What is it about?
The paper presents a previously undocumented group of 22 lithics held at the Heraklion Archaeological Museum, which were recently identified as provenanced from the Mesolithic site of Smelroren in Norway. Archival testimonies allow one to tentatively formulate the hypothesis that these artefacts were possibly expatriated from Norway under unknown circumstances and transferred to Crete in 1941 by the Austrian archaeologist August Schörgendorfer, who was assigned with the safekeeping of cultural heritage in the occupied island.
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Why is it important?
The main aim of the paper is to explore the historical background of this orphaned collection, as this is so far the only known case whereby an officer of the ‘Art Protection’ unit (Kunstschutz) of the Wehrmacht introduced foreign archaeological objects into a Greek archaeological institution. Moreover, I examine the shifting agency of this Smelroren collection as a result of its mobility, after Schörgendorfer donated the lithics to Heraklion Museum.
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This page is a summary of: ΑN EXPATRIATED ‘COLLECTION’ OF MESOLITHIC NORWEGIAN LITHICS AT HERAKLION ARCHAEOLOGICAL MUSEUM AND WORLD WAR II LEGACIES, Oxford Journal of Archaeology, March 2020, Wiley,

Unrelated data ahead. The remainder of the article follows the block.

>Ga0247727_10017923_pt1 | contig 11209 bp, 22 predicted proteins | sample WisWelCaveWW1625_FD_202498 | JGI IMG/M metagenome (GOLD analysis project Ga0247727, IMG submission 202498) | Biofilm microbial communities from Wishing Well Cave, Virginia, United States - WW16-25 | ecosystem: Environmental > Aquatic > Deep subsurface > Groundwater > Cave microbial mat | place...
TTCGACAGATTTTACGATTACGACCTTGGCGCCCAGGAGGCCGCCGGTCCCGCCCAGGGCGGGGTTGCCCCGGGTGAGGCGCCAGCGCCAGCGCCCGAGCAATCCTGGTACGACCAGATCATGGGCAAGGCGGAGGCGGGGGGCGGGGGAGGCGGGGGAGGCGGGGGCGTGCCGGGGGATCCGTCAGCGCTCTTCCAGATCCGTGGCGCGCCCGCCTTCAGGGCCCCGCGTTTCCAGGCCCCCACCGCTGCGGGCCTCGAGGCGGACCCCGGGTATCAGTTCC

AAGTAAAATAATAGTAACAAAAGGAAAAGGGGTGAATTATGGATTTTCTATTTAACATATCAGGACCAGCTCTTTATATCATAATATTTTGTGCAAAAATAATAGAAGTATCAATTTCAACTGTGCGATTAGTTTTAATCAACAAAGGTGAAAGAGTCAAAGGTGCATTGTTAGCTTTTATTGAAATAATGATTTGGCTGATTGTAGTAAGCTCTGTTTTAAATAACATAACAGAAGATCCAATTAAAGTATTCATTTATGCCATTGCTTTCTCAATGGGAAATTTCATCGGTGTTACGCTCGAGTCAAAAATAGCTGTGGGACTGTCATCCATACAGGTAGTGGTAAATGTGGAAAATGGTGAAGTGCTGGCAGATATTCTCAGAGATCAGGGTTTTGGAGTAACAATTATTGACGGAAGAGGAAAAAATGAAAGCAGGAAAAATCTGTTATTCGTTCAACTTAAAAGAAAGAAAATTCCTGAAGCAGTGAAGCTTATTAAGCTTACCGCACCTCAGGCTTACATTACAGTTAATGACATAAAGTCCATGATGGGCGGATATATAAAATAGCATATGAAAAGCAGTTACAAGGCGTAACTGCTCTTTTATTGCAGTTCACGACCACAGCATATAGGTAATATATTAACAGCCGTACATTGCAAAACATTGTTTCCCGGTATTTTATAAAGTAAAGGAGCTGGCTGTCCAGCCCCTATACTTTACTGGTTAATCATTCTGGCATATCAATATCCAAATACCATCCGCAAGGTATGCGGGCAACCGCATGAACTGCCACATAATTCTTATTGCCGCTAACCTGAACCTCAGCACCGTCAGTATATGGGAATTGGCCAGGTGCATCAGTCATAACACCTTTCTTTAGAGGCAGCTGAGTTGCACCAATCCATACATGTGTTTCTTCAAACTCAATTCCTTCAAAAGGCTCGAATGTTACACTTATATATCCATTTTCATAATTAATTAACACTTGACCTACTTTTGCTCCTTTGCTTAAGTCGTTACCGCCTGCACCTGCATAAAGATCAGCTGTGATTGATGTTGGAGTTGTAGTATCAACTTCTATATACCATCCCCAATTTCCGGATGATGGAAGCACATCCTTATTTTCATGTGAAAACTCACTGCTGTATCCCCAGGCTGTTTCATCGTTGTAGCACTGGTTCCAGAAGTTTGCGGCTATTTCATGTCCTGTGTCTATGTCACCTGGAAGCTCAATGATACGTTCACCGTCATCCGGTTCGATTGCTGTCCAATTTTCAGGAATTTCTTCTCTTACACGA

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ARCHAEOLOGY IN THE WAR ZONE: AUGUST SCHÖRGENDORFER AND THE KUNSTSCHUTZ ON CRETE DURING WORLD WAR II
This paper considers the recruitment of young archaeologists into the German military on Crete and its impact upon the development of archaeological agendas during the period of the Third Reich. It explores – as a case study – the archaeological activity of August Schörgendorfer, an Austrian archaeologist, on German-occupied Crete.
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